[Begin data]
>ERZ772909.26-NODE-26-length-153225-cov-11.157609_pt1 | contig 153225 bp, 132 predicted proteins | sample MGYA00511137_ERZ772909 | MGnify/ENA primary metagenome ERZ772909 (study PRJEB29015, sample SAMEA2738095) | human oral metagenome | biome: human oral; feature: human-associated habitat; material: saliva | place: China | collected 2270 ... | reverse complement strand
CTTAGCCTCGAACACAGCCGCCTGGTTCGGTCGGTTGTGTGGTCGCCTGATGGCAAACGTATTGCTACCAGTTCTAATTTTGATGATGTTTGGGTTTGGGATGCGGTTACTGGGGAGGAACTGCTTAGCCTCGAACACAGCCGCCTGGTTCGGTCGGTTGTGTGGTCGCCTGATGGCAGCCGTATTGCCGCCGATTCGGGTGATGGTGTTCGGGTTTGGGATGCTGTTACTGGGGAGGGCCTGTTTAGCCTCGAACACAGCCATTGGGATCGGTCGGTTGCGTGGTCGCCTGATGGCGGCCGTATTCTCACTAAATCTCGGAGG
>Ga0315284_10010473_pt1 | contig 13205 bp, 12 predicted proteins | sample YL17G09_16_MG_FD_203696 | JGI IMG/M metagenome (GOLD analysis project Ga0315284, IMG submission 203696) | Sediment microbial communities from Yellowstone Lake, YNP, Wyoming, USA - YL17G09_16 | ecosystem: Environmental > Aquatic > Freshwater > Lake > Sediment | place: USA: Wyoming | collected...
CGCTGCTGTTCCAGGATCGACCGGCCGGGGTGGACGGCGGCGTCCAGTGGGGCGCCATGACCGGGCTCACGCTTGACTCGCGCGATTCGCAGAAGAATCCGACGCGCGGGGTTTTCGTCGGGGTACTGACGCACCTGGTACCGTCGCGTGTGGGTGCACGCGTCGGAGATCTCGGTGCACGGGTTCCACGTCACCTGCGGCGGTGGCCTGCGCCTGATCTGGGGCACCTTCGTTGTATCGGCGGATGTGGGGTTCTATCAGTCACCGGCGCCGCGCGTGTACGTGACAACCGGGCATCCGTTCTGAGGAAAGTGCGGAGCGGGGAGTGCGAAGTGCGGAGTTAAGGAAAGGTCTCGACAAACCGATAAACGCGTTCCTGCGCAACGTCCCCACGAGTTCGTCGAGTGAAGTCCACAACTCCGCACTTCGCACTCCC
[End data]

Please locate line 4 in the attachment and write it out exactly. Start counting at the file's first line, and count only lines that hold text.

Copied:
CGCTGCTGTTCCAGGATCGACCGGCCGGGGTGGACGGCGGCGTCCAGTGGGGCGCCATGACCGGGCTCACGCTTGACTCGCGCGATTCGCAGAAGAATCCGACGCGCGGGGTTTTCGTCGGGGTACTGACGCACCTGGTACCGTCGCGTGTGGGTGCACGCGTCGGAGATCTCGGTGCACGGGTTCCACGTCACCTGCGGCGGTGGCCTGCGCCTGATCTGGGGCACCTTCGTTGTATCGGCGGATGTGGGGTTCTATCAGTCACCGGCGCCGCGCGTGTACGTGACAACCGGGCATCCGTTCTGAGGAAAGTGCGGAGCGGGGAGTGCGAAGTGCGGAGTTAAGGAAAGGTCTCGACAAACCGATAAACGCGTTCCTGCGCAACGTCCCCACGAGTTCGTCGAGTGAAGTCCACAACTCCGCACTTCGCACTCCC